Johor Ruler: Do land swap to relocate flood victims

JOHOR BARU: The government should take some drastic measures including a possible land swap to relocate those affected by the floods to higher ground, says the Johor Ruler.

Sultan Ibrahim Ibni Almarhum Sultan Iskandar said floods were becoming a yearly problem and each time the same victims had to be relocated to flood relief centres.

“This is because of where they built their houses and the low-lying land areas that they live in.

“It is time for the government to take drastic measures such as initiating a land swap and moving them to safer areas,” he said in a special interview.

Sultan Ibrahim stressed that river reserve land should remain a reserve and people should not be allowed to build houses along it.

“The government can ‘contra’ the land and its value in these flood-prone areas. This means not giving five acres (2.02ha) if they have five acres (of existing land),” he said in explaining the proposed land swap.

He suggested the government subsidise the cost of labour to build new homes or help create new housing areas to relocate flood victims.

If a victim has six acres (2.42ha) of land but it was located next to the river, then there was no value to the land, the Ruler said.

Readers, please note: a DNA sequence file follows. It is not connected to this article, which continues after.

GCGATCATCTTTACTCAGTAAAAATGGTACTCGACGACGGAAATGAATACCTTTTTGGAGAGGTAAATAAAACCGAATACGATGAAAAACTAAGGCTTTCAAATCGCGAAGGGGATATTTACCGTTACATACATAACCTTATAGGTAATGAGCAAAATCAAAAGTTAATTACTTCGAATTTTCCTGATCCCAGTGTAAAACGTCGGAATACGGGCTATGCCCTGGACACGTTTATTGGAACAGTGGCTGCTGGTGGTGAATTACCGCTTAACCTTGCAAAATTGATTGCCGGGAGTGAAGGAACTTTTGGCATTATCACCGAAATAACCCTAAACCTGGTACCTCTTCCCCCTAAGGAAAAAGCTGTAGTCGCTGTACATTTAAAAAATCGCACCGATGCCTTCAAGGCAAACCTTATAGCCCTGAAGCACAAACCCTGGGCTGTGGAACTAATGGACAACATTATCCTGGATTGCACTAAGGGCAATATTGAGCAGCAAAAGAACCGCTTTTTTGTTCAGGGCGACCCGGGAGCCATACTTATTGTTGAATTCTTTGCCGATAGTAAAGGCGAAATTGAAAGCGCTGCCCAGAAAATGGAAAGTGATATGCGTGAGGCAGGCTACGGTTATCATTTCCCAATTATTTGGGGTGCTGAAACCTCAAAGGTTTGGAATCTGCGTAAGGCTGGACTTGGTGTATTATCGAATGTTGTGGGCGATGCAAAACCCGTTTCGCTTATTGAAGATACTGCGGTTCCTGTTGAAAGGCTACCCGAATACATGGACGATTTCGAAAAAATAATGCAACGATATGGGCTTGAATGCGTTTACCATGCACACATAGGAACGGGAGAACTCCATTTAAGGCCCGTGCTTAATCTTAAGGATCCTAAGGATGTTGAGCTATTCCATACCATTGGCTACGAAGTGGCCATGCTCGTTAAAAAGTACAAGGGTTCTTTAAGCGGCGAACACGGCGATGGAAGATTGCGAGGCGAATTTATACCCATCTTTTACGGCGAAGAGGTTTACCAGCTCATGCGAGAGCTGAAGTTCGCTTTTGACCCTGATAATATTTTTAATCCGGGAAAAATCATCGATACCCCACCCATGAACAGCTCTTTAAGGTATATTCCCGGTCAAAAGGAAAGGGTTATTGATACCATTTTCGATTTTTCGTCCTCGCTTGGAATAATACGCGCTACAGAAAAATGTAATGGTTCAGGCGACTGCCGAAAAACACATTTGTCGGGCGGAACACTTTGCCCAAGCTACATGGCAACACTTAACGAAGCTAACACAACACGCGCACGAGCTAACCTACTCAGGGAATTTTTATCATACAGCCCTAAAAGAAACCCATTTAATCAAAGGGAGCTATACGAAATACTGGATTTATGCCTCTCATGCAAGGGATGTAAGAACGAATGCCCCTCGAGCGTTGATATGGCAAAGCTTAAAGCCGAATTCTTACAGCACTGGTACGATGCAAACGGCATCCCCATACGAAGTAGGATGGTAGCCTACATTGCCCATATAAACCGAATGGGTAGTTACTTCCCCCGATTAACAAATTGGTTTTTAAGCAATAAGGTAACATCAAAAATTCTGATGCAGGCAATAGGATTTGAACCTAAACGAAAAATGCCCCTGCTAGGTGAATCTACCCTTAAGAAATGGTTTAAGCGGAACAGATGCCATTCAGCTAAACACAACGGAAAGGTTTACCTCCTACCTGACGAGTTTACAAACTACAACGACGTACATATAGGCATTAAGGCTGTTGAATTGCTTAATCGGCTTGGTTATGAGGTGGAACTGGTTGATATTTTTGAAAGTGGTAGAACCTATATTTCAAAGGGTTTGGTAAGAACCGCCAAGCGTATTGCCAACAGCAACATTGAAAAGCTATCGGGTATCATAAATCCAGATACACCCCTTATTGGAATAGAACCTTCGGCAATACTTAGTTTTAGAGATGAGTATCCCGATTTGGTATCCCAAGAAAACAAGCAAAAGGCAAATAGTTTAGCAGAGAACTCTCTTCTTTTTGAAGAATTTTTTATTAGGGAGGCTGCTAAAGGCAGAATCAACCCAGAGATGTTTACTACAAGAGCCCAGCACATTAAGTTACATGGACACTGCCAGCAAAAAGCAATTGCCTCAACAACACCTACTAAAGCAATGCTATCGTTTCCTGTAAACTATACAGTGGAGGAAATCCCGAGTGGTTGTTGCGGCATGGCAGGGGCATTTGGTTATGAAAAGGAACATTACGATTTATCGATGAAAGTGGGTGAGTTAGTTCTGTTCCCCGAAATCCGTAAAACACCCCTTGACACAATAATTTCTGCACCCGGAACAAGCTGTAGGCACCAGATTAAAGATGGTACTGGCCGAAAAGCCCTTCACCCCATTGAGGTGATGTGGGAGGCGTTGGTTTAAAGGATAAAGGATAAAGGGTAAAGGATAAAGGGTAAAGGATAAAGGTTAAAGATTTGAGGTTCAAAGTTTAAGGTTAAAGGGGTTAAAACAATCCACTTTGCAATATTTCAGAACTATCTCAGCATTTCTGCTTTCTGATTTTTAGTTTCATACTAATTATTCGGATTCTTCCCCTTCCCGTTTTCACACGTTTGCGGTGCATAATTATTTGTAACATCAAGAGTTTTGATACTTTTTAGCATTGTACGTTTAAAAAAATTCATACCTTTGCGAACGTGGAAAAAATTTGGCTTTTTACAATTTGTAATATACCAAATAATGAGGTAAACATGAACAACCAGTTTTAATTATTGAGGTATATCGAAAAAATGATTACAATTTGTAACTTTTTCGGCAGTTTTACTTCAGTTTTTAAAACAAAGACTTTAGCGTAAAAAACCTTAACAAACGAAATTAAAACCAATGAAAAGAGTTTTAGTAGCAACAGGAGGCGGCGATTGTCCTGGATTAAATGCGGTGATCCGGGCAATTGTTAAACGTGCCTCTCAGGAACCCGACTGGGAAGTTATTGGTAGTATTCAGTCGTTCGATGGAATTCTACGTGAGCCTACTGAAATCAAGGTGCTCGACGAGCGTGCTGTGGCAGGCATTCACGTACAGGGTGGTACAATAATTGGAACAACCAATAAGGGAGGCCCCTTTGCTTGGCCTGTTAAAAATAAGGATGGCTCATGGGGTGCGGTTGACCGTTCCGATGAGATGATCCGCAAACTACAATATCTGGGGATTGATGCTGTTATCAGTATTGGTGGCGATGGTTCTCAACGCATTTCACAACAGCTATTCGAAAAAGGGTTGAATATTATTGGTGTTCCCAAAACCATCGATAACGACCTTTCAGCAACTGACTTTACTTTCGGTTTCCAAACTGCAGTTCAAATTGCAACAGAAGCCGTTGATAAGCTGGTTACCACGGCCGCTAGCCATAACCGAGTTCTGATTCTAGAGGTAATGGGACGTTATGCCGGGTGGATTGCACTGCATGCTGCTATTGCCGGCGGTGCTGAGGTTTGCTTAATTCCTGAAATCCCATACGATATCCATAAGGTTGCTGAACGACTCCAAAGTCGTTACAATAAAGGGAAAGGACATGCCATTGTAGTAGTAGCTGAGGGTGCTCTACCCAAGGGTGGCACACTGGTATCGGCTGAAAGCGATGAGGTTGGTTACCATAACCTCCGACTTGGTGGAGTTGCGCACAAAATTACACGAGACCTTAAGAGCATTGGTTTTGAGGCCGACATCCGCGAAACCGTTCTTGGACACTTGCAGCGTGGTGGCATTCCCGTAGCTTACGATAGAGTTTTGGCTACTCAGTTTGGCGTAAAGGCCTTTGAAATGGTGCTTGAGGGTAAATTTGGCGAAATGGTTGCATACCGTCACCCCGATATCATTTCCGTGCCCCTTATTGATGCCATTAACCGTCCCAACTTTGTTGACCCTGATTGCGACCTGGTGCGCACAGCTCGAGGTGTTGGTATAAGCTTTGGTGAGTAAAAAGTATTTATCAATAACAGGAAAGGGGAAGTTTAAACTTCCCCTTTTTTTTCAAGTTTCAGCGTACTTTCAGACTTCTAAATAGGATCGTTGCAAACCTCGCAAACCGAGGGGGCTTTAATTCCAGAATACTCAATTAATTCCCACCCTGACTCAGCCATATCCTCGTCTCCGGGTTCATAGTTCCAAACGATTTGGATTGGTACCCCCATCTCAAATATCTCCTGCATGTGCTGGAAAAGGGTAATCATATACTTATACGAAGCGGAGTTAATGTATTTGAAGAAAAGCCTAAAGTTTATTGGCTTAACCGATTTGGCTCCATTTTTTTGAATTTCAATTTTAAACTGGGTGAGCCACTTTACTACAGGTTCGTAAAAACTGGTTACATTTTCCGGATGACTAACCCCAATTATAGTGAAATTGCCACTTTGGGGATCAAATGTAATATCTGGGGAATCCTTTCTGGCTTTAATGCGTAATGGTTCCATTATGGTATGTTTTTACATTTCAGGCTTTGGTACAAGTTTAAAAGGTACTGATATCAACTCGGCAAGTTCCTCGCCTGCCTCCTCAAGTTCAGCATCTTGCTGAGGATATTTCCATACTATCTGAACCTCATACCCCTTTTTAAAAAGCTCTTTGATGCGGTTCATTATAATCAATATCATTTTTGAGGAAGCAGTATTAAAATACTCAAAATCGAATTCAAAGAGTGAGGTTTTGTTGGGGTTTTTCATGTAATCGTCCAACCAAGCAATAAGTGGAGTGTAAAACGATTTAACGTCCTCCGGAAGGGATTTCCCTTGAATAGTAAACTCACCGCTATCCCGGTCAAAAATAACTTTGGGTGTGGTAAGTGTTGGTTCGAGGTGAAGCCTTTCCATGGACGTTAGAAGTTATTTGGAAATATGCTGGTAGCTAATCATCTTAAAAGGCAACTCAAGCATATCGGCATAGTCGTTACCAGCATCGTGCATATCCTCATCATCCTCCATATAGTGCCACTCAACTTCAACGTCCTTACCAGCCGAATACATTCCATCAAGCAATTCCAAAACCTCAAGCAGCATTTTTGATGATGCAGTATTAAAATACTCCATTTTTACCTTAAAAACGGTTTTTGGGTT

“There are many things that could be worked out including giving victims a one-acre (0.4ha) plot, a 15% subsidy for a new house or talk to the banks to provide lower interest rates to them.

“I like solving problems, but if the people are reluctant to move, then it is going to be troublesome for the person annually.

“Anyway, it is the government’s responsibility to relocate people to flood relief centres when the need arises. Even I have been spending my own money to help flood victims in Johor,” he said.

Sultan Ibrahim said every 10 to 20 years, there is bound to be bad flooding similar to what happened in 2006, 2011 and now.

The latest Johor floods, which have been going on for more than three weeks, have affected more than 70,000 people in all 10 districts across the state.

“As you know, climate change is real and the water levels worldwide are rising. So it is time we took this issue seriously. It is sad that we have yet to do anything major to tackle this situation,” he said.

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